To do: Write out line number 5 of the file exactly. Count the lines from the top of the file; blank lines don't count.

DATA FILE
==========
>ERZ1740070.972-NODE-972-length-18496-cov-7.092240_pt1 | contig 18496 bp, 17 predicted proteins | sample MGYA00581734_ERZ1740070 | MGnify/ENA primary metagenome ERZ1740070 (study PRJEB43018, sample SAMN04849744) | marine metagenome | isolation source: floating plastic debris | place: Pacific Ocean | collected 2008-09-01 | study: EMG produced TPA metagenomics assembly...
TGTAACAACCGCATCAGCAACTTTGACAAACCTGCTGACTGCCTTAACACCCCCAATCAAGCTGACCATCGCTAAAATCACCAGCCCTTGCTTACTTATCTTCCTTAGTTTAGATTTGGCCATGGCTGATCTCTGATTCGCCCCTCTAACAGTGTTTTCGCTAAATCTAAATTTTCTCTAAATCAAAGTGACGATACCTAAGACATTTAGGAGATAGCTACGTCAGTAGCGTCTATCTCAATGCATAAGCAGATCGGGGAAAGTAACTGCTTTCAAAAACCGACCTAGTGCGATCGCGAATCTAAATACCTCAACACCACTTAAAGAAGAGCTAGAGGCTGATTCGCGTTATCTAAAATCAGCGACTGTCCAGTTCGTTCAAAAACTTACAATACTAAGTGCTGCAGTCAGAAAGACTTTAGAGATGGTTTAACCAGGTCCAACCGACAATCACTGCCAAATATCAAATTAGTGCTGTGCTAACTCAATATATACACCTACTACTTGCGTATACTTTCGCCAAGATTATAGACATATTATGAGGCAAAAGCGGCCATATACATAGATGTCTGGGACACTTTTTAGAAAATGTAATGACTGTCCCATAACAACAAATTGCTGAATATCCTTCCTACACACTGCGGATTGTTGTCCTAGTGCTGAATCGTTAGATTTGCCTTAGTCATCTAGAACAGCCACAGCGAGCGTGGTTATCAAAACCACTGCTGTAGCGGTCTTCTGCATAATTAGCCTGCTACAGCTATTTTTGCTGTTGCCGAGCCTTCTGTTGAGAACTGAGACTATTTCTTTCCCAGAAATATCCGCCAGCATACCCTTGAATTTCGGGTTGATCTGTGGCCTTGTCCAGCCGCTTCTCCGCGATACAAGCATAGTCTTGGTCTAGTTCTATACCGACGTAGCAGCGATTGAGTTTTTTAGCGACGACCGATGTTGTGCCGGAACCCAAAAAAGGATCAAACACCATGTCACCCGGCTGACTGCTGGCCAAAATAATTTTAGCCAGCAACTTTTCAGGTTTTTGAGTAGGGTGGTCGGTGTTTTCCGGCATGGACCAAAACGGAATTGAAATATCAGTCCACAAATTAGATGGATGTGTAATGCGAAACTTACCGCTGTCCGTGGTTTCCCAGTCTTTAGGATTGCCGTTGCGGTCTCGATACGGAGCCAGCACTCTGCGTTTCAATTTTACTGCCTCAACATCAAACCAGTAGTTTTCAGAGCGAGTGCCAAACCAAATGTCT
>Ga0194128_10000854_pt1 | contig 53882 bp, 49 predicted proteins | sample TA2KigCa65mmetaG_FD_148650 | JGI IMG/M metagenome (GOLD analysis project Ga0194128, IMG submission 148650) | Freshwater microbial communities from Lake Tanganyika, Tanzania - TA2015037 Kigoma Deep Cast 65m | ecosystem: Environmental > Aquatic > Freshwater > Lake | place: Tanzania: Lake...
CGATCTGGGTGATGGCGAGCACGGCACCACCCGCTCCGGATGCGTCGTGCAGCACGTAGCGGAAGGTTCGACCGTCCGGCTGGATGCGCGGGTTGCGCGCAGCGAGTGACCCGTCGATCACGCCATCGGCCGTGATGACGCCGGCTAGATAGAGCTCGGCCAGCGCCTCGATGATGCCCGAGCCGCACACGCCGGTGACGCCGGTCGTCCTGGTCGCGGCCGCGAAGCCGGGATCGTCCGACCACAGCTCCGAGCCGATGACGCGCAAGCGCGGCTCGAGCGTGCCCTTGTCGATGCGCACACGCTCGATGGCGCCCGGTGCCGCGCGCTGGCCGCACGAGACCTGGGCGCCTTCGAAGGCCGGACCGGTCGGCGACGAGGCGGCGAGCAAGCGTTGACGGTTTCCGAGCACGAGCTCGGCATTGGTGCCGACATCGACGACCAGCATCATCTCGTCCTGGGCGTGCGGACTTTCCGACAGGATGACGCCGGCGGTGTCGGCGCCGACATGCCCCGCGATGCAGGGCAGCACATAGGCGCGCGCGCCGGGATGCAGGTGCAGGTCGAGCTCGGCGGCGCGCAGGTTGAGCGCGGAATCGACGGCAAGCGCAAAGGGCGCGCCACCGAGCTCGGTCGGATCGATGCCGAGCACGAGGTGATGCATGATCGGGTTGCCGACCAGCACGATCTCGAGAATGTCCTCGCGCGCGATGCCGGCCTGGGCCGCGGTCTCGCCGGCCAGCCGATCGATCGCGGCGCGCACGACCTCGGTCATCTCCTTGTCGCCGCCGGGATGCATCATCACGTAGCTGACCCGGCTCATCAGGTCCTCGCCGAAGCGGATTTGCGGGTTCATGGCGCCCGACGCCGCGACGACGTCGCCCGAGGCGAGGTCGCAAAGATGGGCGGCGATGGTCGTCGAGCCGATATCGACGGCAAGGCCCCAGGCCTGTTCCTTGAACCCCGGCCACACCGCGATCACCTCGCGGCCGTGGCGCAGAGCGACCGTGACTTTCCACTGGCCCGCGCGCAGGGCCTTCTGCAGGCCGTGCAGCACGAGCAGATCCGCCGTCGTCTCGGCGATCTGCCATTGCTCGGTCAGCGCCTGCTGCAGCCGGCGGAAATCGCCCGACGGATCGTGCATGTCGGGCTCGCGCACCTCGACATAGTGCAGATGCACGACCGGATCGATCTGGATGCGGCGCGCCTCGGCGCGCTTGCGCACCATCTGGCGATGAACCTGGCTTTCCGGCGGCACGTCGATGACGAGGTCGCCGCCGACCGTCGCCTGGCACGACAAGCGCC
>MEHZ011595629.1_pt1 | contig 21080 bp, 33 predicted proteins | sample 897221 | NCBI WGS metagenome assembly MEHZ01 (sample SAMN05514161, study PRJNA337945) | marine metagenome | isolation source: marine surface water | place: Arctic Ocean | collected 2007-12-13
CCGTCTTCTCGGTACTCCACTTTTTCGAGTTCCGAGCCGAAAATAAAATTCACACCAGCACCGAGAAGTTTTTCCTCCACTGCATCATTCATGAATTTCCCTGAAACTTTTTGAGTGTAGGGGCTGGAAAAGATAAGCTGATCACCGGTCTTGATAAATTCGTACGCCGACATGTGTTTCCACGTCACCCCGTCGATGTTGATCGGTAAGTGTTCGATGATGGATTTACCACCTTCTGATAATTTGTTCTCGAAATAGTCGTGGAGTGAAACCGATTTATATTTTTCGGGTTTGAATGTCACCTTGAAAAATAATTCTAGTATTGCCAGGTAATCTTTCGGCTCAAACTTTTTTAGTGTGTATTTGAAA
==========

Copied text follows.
>MEHZ011595629.1_pt1 | contig 21080 bp, 33 predicted proteins | sample 897221 | NCBI WGS metagenome assembly MEHZ01 (sample SAMN05514161, study PRJNA337945) | marine metagenome | isolation source: marine surface water | place: Arctic Ocean | collected 2007-12-13